A Christian Writer’s Devotional Reflection
Beggars, Begging, and Giving to the Poor
I was driving a couple to the airport when we passed a beggar standing on a corner holding out a cardboard resume. After we had passed, the lady asked me what went through my mind when I saw a beggar standing on the corner. A brief discussion ensued as to how we should respond to street corner beggars.
I left the couple at the airport and thought about beggars all the way home. I kept asking myself, “How should I respond to street corner beggars and the down and out in general?” Then the question came to mind, “Well, how did Jesus respond to beggars, to the down and out?” Back in the office I sat down at the computer and looked up all the passages on beggars, begging, money and the like.
In brief, beggars and begging are mentioned numerous times. “The poor” are mentioned numerous times. Money and giving are mentioned as well. However, there seems to be no precedent for giving money to a street corner type beggar. We are not told that Christ or the Apostles tossed coins to beggars. On the other hand Christ and the Apostles kept a purse, and it is indicated that from their funds they gave to the poor. Also, Paul took up an offering for the poor from among the churches.
It is significant to note that Christ reached out to beggars in love and helped meet their real needs—eyesight for the blind and healing for the lame and afflicted—but again, there are no examples of His giving coins. His example tells us that a beggar is not to be despised, and implies that a better stewardship of funds would be to “give to the poor.” But what does that entail?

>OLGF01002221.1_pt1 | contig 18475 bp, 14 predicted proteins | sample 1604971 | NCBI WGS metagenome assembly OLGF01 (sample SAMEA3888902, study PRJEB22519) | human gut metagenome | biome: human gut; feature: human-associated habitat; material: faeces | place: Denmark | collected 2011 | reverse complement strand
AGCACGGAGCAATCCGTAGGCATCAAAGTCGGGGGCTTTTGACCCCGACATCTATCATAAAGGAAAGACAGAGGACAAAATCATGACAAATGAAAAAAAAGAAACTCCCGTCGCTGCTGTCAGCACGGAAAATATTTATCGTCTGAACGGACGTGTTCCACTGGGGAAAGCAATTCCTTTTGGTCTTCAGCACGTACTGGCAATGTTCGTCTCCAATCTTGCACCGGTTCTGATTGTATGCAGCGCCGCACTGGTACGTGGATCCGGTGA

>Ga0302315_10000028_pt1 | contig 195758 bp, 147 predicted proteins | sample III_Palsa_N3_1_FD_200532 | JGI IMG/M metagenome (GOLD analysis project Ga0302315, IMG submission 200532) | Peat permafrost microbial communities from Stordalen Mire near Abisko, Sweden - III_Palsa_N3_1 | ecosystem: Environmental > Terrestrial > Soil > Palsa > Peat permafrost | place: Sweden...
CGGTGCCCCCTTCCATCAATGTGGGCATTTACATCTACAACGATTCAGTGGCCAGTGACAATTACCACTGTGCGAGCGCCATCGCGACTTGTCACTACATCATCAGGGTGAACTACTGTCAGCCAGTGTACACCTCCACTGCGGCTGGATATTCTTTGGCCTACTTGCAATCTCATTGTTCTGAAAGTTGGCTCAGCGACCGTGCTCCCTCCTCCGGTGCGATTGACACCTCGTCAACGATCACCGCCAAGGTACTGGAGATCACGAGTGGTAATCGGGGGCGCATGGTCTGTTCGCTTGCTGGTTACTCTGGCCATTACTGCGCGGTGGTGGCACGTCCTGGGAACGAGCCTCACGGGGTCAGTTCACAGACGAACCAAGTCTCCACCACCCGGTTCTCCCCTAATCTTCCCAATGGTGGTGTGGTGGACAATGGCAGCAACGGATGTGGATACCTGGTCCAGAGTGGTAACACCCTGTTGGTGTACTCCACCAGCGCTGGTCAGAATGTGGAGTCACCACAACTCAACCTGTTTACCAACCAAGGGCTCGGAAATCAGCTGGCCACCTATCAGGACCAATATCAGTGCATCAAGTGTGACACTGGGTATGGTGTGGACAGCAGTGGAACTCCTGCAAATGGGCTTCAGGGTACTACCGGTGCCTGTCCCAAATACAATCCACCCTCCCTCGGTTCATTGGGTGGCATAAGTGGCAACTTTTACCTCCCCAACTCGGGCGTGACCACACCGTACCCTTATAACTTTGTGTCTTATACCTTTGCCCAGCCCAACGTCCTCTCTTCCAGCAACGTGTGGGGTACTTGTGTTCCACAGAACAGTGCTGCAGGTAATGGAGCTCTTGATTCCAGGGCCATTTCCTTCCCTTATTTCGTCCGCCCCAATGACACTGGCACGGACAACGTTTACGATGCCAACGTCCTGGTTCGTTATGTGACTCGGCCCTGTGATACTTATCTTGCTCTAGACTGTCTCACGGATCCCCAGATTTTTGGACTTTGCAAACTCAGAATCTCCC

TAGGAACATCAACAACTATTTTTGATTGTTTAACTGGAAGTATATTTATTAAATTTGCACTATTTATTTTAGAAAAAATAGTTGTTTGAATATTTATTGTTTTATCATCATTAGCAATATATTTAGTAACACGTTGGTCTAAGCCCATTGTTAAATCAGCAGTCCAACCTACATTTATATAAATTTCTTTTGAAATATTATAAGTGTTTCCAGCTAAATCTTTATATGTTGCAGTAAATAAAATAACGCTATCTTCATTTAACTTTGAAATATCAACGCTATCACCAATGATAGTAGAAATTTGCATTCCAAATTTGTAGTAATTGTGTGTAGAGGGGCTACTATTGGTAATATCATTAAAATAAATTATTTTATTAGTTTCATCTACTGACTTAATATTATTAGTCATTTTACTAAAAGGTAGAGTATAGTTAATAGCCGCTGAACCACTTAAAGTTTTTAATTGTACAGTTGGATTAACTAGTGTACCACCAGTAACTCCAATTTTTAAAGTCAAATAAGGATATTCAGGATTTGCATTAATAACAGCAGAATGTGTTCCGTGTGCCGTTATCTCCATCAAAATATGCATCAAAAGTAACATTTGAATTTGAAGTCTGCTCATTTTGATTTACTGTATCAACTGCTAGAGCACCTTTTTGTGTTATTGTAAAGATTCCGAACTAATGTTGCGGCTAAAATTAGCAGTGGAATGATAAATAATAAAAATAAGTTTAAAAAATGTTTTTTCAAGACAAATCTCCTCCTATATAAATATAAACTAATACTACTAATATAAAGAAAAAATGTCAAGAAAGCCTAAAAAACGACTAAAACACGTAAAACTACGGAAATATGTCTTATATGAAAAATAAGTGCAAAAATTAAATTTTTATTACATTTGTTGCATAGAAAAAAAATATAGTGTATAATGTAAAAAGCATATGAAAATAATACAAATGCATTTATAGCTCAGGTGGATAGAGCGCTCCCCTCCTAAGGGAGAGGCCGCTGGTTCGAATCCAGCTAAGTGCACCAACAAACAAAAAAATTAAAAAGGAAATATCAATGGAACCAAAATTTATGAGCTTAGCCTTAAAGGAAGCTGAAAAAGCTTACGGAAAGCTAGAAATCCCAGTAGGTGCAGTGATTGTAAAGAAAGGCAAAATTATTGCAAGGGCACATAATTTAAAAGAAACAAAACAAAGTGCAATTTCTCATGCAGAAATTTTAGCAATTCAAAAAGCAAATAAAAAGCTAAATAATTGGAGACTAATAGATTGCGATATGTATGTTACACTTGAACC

Well, I suppose giving to the poor would involve giving to agencies that distribute to the down and out according to their need, and/or giving directly to people according to their needs—buying a meal, buying a warm coat, paying their electric bill, and so on.
Giving money to the corner beggar is likely not the best way to help them. On the other hand, we should not withhold our hand from the poor either. After all, in the book of proverbs we read that “he who has mercy on the poor is blessed.” (Proverbs 14:21)
For further consideration, Got Questions has a good answer to this question as well.
Reflecting on a Good Book
Once Upon a Knight is not exactly about begging and beggars, but it is about an adept cast-aside knight with a generous caring heart. Ash, the wily knight, finds himself continuously forced to match wits with Xzerfen, a rather inept wizard.
As a result of court intrigue, Ash, the King’s Knight, along with his warhorse, Flank, have for all intents and purposes been put out to pasture by King Nebeus. The king commends Ash for his faithful service, hands him the key to a “manor house,” and assigns him oversight of a remote sector of the realm. The manor house proves to be a small, stone cottage in the southwestern Cut of the Vastern, an arid wasteland. In a bizarre twist, Ash’s new home encompasses Macabre Marsh from where the inept wizard, Xzerfen, plots Ash’s downfall by means of a questionable woman and even by kidnapping his grandchildren. Gambit after gambit Xzerfen attempts to best Ash but to no avail. “He will pay,” mutters the brooding wizard. “My day of opportunity will come!” And so it does!
Both young adults and adults will find Once Upon a Knight engaging. It is a fun read with plenty of action and adventure. It is available for Kindle and in paperback, and can be purchased at Amazon or Barnes & Noble.
I welcome your comments, whether relative to the devotional reflection or the book presentation.